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How to Repair a Petrol Damaged Tarmac Driveway

By: Chris Hogan MSc - Updated: 20 Aug 2017 | comments*Discuss
 
Petrol Tarmac Cold Pour Patch Repair

People who regularly tinker with cars, motorcycles or other mechanical devices at home will be familiar with the problems caused by spilt petrol. On concrete drives it's just a case of mopping it up (see Removing Stains From Concrete Drives), which is why you'll see concrete rather than tarmac used for petrol station forecourts.

But petrol spilled on tarmac is another matter. Because the sticky black 'glue' of the tarmac mix is bitumen, an oil by-product, spilt petrol will start to dissolve it and the driveway surface will break down. That goes for any other oil by-products too, such as diesel, paraffin or other light oils.

Quick Mop up if Possible

If you're there when the spill happens, the best thing to do is mop up as much you can with an absorbent rag. Get on to this as quickly as possible. You could then try a warm water and detergent mix with a brush but don’t push too hard at the aggregate on the tarmac as it's likely to loosen. The idea is to get the detergent mix in so that it breaks down the petrol, then rinse it off with plenty of water.

Driveway Patching is the Only Other Option

However, if you don't get a chance to do this, if the spillage is from drips from under a car and they haven't been noticed, then the only remedy is to cut out the top surface and Patch It. This is unfortunate because tarmac cannot be repaired invisibly so the patch will always be obvious.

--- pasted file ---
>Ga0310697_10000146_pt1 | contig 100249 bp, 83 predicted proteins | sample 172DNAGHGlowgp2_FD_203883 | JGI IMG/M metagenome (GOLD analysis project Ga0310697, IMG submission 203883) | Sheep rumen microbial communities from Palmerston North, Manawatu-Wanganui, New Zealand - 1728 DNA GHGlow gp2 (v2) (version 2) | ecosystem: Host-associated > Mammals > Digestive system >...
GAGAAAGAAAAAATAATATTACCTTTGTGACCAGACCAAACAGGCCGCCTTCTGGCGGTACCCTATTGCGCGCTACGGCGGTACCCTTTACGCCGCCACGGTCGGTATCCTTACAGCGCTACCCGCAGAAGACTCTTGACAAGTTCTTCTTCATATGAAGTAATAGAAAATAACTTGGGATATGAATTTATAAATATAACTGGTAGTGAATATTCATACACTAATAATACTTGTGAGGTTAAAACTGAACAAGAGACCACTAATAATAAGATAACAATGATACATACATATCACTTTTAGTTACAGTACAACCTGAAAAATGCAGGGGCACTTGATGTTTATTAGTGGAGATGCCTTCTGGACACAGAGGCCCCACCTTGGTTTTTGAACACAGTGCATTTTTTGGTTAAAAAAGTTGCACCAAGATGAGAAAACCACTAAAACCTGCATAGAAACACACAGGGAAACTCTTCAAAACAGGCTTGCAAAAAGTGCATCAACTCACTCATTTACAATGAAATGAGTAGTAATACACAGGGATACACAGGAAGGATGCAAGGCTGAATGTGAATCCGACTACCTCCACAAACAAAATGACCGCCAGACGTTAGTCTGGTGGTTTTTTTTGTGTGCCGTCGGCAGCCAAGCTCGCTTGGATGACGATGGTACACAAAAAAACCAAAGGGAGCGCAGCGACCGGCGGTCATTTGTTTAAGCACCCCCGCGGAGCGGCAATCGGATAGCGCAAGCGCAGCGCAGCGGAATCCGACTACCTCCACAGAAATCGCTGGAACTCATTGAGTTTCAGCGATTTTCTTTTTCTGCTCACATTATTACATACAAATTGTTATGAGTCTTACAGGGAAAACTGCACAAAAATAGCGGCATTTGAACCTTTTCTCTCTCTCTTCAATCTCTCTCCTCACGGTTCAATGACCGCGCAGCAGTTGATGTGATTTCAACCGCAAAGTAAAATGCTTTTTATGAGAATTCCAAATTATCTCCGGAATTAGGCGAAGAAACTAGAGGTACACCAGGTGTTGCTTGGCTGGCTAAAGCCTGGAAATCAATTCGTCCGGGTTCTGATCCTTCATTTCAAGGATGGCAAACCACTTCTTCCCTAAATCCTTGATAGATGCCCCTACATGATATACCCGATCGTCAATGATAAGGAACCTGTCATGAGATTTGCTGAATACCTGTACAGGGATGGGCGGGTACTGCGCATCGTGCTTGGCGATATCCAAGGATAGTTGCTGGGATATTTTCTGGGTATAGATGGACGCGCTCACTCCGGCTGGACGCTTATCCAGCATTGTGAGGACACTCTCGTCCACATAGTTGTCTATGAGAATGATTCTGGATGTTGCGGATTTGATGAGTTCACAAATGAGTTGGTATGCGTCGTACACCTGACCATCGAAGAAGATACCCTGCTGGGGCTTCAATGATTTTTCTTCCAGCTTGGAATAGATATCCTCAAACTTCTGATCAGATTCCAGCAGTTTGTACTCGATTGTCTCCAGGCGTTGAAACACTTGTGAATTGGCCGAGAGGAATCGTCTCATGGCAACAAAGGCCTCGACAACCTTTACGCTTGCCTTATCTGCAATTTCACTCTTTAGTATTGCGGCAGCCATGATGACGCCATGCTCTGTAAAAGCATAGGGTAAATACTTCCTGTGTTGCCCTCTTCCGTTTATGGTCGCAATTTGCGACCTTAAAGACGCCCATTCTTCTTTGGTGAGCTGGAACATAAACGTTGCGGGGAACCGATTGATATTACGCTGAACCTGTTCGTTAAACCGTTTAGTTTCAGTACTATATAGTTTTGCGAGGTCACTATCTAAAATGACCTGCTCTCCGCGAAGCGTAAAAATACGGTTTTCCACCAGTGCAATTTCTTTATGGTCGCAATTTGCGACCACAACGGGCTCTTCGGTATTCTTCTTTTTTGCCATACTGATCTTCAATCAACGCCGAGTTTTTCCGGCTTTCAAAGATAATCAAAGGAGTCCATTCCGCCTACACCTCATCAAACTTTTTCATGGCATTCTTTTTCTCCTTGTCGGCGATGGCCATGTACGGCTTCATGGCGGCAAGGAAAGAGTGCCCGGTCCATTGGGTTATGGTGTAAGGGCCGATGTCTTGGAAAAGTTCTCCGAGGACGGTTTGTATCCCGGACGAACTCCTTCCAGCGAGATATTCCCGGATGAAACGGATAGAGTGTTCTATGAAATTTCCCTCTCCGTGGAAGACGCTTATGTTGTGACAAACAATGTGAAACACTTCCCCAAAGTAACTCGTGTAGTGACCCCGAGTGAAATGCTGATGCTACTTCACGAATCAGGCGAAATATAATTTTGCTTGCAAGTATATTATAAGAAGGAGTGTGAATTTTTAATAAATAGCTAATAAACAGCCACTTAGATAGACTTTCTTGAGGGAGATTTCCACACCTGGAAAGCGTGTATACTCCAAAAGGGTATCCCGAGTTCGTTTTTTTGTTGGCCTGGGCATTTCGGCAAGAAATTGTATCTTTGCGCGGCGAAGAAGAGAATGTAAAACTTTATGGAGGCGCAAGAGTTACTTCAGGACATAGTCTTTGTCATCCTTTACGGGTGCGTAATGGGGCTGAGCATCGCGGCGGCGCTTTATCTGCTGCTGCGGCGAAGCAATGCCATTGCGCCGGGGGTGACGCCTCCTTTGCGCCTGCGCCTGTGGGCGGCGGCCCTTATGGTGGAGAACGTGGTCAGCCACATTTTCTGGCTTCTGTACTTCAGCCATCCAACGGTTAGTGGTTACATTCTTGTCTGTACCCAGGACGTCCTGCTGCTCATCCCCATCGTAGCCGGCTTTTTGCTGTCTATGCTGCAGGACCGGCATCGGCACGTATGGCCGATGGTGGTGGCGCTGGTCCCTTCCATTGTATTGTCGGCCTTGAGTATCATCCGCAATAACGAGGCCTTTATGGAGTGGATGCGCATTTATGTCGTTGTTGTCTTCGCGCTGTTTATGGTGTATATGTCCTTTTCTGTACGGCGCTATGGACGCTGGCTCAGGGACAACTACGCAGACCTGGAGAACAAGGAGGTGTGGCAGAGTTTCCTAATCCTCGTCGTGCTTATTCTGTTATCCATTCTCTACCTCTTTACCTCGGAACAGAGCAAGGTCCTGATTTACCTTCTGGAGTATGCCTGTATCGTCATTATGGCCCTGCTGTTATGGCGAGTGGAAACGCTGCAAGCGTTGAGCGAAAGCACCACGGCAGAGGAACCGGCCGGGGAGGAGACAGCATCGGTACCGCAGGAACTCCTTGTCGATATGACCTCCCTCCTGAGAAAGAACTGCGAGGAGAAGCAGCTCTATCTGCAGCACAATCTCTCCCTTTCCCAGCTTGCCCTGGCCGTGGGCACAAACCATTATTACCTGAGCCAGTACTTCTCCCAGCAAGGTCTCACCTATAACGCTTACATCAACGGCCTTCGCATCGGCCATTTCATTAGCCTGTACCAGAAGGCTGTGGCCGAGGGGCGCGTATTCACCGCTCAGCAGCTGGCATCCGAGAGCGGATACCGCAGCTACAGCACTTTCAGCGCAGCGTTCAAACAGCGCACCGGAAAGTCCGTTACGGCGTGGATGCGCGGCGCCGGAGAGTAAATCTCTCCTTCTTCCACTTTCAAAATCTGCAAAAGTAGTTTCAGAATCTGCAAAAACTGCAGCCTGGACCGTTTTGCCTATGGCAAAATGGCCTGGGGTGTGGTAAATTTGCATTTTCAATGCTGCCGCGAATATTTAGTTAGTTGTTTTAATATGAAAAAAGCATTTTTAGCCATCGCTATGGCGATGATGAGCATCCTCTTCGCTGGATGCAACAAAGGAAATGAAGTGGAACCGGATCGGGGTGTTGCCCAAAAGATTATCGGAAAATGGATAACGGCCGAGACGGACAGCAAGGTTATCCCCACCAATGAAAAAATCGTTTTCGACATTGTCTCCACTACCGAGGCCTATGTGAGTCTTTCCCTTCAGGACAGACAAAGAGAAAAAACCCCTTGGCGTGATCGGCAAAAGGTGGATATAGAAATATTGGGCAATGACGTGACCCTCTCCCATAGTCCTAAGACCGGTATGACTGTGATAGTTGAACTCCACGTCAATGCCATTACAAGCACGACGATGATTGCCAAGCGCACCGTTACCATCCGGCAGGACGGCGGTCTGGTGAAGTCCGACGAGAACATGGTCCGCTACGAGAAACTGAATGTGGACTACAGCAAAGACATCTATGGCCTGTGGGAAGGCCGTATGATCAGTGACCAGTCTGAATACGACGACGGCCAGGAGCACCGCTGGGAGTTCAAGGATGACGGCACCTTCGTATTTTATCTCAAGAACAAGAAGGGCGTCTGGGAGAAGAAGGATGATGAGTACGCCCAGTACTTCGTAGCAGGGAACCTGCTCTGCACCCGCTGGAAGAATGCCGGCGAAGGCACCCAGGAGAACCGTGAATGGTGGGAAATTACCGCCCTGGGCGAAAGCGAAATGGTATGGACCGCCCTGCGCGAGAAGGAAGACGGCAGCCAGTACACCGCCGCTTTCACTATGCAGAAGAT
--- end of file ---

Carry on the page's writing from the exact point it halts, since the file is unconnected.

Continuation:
But if this isn’t done the petrol will continue to eat its way down into the tarmac. The aggregate will be loosened, and each time a car wheel goes over the area, more aggregate will be spilled out. The end result will be an unsightly hole, so it's better to get in and effect the repair before it gets to that state.

How to Patch it

A good method to use is to get a power saw to cut down into the driveway surface to a depth of around 5cm. Mark out an area surrounding the contaminated area and at least 10cm more around each side, to make sure you get all the damaged material below the surface as well as on top. This could be done with a hammer and bolster.

Once this section is emptied of all loose material, cover the edges of the pit with tarmac jointing compound, sometimes called cold pour. This will stop water getting into the edges of the hole while the repair is setting, which would weaken the adhesion of the patch.

Filling the Hole With Tarmac Repair

The hole can then be filled with a commercial tarmac repair product from a builders' merchant. This is essentially tarmac that has been mixed together and treated with retardants to stop it from setting before being bagged up. Apply this in two or three layers, compacting each layer – we used a lump hammer and a bit of scrap metal plate.

When the repair has been built up to the correct level, paint more cold pour around the join. Unfortunately this makes the patch more obvious but if it isn’t done water could get in and, through repeated freezing and thawing, break the seal between the patch and the rest of the driveway.

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Yesterday I spilled a few litres of oil onto tarmac. Put detergent on it and power hosed it down. Within an hour it was all gone as far as could be seen. So far no damage has appeared on Tarmac. Is it possible that the Tarmac could still show damage in the future and how long would it take for any damage to show up?
Kirsty - 20-Aug-17 @ 8:38 PM
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